Visitors to Australia may see little of its indigenous culture, unless they seek it out or include Central Australia on their itinerary. An Aboriginal busker playing didgeridoo on a city street, or some art works on a gallery wall may be the extent of it otherwise.
They may hear a couple of phrases that mean little to them: “the reconciliation movement” and “the stolen generations”. Both are issues which – if investigated – could give them a new insight into Australia.
The Stolen Generations are Aboriginal children who were removed from their parents by government officials and placed in orphanages, children’s homes or church missions in the 1920s. Some have never found their parents; for others death intervened before reunion was possible.
This was not the only indignity Aborigines have suffered since white settlement. When the British arrived to settle this so-called terra nullius (empty land) in the late 1700s, they brought diseases such as smallpox with them – with devastating effect for the Aborigines. Many Aborigines died during conflict with the settlers, and by the early 1900s, the Aboriginal people were a dying race, the survivors mostly living on government-run reserves or in missions. Some became fringe dwellers on the outskirts of urban areas, while others eked out livings in rural and outback Australia.
They could no longer live as they had done for tens of thousands of years, but neither could they become equals in the society that had taken their land. It was not until 1962 that Aboriginal people were given the right to hold citizenship or vote in Australia and only in 1992 that the High Court of Australia expunged the concept of terra nullius and acknowledged the pre-existing rights of indigenous Australians.
Aborigines and Torres Strait Islanders, from the far north of Queensland, are the most disadvantaged people in Australian society today, as a direct result of colonisation, dispossession, and the lack of rights and opportunities given to other citizens.
According to a report released last week by the Australian Institute of Criminology into Aboriginal deaths in custody, Indigenous people are 15 times more likely than other Australians to go to prison. They also have much lower life expectancy and higher birth mortality. In short, a cycle of poverty, poor health and limited education has created for them a lifestyle far removed from that of most other Australians.
This week (May 27-June 3) is National Reconciliation Week in Australia. Held since 1998, the week is preceded by National Sorry Day (May 26) when Australians of all backgrounds march in parades and hold other events around the country to honour the Stolen Generations. The first act to be carried out by the Labor Government following its election victory in 2007 was to officially apologise to the Stolen Generations. Aboriginal people are still not recognised in the Australian Constitution.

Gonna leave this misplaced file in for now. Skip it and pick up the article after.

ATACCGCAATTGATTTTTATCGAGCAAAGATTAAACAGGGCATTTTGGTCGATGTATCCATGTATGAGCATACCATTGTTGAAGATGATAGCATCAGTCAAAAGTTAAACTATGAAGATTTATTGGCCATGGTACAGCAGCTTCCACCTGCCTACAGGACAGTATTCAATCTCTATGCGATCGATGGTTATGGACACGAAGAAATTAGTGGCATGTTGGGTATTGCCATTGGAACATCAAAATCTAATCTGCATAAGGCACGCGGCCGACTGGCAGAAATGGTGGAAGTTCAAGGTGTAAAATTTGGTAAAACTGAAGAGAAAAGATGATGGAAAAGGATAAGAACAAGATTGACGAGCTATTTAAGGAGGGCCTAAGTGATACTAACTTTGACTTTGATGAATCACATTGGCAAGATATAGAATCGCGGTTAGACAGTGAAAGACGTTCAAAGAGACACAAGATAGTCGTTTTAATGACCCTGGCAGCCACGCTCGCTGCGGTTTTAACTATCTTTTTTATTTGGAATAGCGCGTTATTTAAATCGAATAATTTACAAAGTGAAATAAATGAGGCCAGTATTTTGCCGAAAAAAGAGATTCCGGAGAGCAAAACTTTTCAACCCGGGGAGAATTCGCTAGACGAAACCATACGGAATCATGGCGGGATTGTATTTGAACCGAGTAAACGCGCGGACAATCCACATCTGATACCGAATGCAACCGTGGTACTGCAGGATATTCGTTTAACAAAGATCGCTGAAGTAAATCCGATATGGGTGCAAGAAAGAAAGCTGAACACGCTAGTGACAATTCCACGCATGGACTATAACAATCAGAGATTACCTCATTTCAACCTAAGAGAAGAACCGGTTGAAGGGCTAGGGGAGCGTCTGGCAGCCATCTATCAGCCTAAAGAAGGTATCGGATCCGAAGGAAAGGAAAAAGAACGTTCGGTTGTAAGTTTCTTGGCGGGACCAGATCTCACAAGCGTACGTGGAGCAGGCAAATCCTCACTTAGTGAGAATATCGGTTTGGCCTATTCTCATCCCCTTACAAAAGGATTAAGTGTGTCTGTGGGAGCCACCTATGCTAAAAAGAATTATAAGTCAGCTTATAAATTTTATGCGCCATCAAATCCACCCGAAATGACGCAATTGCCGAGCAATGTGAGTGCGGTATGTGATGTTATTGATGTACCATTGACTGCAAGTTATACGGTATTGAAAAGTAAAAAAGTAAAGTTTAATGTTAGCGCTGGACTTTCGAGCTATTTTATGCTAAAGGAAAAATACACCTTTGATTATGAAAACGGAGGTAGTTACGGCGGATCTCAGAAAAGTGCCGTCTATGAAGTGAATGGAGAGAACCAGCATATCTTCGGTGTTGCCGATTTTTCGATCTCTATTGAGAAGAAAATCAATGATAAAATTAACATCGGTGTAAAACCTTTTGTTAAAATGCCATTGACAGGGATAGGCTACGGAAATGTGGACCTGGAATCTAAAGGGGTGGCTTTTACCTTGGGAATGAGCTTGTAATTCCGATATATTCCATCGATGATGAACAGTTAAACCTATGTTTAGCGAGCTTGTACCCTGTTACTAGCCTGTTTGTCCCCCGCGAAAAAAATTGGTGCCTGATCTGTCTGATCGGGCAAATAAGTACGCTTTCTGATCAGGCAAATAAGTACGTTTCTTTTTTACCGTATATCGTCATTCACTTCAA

The reconciliation movement aims to promote an appreciation of Aboriginal and Torres Strait Islander cultures and achievements and of the unique position they hold as the indigenous peoples of Australia to the wider Australian community, and to build respectful relationships between Aboriginal and Torres Strait Islander peoples and other Australians, and to create a fair and equal society.
So it was fitting last night to be present at the opening night performance in Brisbane of a unique adaptation of Bertolt Brecht’s classic morality tale, Mother Courage & Her Children, by the Queensland Theatre Company. With an all-Indigenous cast, this fresh look at Brecht’s famous play is woven with the modern themes of the Stolen Generation, land ownership, and the impact of mining on Australia.
Instead of Europe’s Thirty Years’ War of the 1600s, this is a futuristic setting, a post-apocalyptic continent ravaged by conflict between warring miners. Adapted by QTC artistic director Wesley Enoch (the first Indigenous person to run a major theatre company in Australia) and translator Paula Nazarski, it stars the luminous Ursula Yovich as Mother Courage, as she does her best for her children travelling the outback in a beat-up, broken-down old truck.
If it all sounds a bit heavy…well, it is. But the dark themes are lightened by comedic moments, by song, by the haunting sound of the didgeridoo and by stunning performances from a cast of 10. It helps if you take some time before the performance for a quick study of the glossary of Indigenous words and colloquialisms in the program; it was soon obvious that the Aboriginal members of the audience were enjoying jokes we migaloo (white people) were missing!
This is a production which showcases some of Australia’s finest – or should I say, deadliest – Indigenous talents.
Mother Courage & Her Children is at the Playhouse, Queensland Performing Arts Centre, Brisbane until June 6.